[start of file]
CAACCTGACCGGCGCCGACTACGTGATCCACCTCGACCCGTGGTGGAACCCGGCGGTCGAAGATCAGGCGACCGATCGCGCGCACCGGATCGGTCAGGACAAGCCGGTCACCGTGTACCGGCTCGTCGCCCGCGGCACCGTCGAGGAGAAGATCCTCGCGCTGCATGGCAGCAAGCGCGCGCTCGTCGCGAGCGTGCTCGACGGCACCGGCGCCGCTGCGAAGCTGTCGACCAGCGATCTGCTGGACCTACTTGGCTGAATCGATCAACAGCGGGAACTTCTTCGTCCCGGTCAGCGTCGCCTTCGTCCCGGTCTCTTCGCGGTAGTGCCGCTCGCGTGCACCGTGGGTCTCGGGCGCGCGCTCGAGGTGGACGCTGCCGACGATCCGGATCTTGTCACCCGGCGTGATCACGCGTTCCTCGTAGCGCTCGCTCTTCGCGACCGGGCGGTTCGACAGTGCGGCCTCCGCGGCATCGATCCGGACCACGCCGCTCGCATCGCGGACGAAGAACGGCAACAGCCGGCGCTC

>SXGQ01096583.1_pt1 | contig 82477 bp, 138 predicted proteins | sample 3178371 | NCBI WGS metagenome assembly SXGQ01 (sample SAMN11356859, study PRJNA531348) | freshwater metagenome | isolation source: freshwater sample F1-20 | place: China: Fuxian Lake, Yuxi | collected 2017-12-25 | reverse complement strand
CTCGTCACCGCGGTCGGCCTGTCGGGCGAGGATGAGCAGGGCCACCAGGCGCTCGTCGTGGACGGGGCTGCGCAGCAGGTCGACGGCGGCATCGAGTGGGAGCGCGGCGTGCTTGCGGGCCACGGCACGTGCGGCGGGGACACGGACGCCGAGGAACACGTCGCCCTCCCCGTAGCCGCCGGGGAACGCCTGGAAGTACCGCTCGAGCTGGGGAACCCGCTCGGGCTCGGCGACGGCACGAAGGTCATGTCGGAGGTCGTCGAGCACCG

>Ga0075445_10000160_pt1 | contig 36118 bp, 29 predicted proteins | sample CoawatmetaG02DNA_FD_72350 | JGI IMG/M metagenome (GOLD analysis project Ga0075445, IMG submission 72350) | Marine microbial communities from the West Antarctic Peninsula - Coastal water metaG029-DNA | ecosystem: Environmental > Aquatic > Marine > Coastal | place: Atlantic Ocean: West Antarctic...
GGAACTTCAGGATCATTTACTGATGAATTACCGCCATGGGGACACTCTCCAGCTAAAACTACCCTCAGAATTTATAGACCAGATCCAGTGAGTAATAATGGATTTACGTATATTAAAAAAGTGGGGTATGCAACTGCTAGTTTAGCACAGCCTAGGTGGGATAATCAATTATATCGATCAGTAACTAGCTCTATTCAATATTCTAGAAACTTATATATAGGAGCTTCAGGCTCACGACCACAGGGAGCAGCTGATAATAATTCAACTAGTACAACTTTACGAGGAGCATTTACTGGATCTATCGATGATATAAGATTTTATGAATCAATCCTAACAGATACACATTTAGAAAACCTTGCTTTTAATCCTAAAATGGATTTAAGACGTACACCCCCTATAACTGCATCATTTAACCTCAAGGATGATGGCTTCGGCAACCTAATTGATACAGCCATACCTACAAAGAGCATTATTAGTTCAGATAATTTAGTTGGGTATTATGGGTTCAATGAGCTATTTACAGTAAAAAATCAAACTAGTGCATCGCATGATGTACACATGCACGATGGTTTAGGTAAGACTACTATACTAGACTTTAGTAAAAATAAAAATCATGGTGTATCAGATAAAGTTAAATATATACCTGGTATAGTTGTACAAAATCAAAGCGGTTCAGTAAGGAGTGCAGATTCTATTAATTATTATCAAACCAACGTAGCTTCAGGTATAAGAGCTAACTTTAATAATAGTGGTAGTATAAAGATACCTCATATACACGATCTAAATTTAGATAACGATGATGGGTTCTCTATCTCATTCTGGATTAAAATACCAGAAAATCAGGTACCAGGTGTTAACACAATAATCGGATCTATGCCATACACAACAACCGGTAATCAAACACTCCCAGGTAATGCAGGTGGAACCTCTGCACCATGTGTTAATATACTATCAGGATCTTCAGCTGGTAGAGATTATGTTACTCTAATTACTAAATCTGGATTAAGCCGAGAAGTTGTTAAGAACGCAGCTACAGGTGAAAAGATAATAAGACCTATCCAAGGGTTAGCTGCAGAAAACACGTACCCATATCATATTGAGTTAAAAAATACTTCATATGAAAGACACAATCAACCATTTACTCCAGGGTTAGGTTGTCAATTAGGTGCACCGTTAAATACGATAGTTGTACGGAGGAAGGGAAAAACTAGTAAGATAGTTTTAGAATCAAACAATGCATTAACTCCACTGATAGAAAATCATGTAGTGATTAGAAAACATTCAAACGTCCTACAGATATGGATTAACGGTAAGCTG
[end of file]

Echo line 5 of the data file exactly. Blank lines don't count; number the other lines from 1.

GGAACTTCAGGATCATTTACTGATGAATTACCGCCATGGGGACACTCTCCAGCTAAAACTACCCTCAGAATTTATAGACCAGATCCAGTGAGTAATAATGGATTTACGTATATTAAAAAAGTGGGGTATGCAACTGCTAGTTTAGCACAGCCTAGGTGGGATAATCAATTATATCGATCAGTAACTAGCTCTATTCAATATTCTAGAAACTTATATATAGGAGCTTCAGGCTCACGACCACAGGGAGCAGCTGATAATAATTCAACTAGTACAACTTTACGAGGAGCATTTACTGGATCTATCGATGATATAAGATTTTATGAATCAATCCTAACAGATACACATTTAGAAAACCTTGCTTTTAATCCTAAAATGGATTTAAGACGTACACCCCCTATAACTGCATCATTTAACCTCAAGGATGATGGCTTCGGCAACCTAATTGATACAGCCATACCTACAAAGAGCATTATTAGTTCAGATAATTTAGTTGGGTATTATGGGTTCAATGAGCTATTTACAGTAAAAAATCAAACTAGTGCATCGCATGATGTACACATGCACGATGGTTTAGGTAAGACTACTATACTAGACTTTAGTAAAAATAAAAATCATGGTGTATCAGATAAAGTTAAATATATACCTGGTATAGTTGTACAAAATCAAAGCGGTTCAGTAAGGAGTGCAGATTCTATTAATTATTATCAAACCAACGTAGCTTCAGGTATAAGAGCTAACTTTAATAATAGTGGTAGTATAAAGATACCTCATATACACGATCTAAATTTAGATAACGATGATGGGTTCTCTATCTCATTCTGGATTAAAATACCAGAAAATCAGGTACCAGGTGTTAACACAATAATCGGATCTATGCCATACACAACAACCGGTAATCAAACACTCCCAGGTAATGCAGGTGGAACCTCTGCACCATGTGTTAATATACTATCAGGATCTTCAGCTGGTAGAGATTATGTTACTCTAATTACTAAATCTGGATTAAGCCGAGAAGTTGTTAAGAACGCAGCTACAGGTGAAAAGATAATAAGACCTATCCAAGGGTTAGCTGCAGAAAACACGTACCCATATCATATTGAGTTAAAAAATACTTCATATGAAAGACACAATCAACCATTTACTCCAGGGTTAGGTTGTCAATTAGGTGCACCGTTAAATACGATAGTTGTACGGAGGAAGGGAAAAACTAGTAAGATAGTTTTAGAATCAAACAATGCATTAACTCCACTGATAGAAAATCATGTAGTGATTAGAAAACATTCAAACGTCCTACAGATATGGATTAACGGTAAGCTG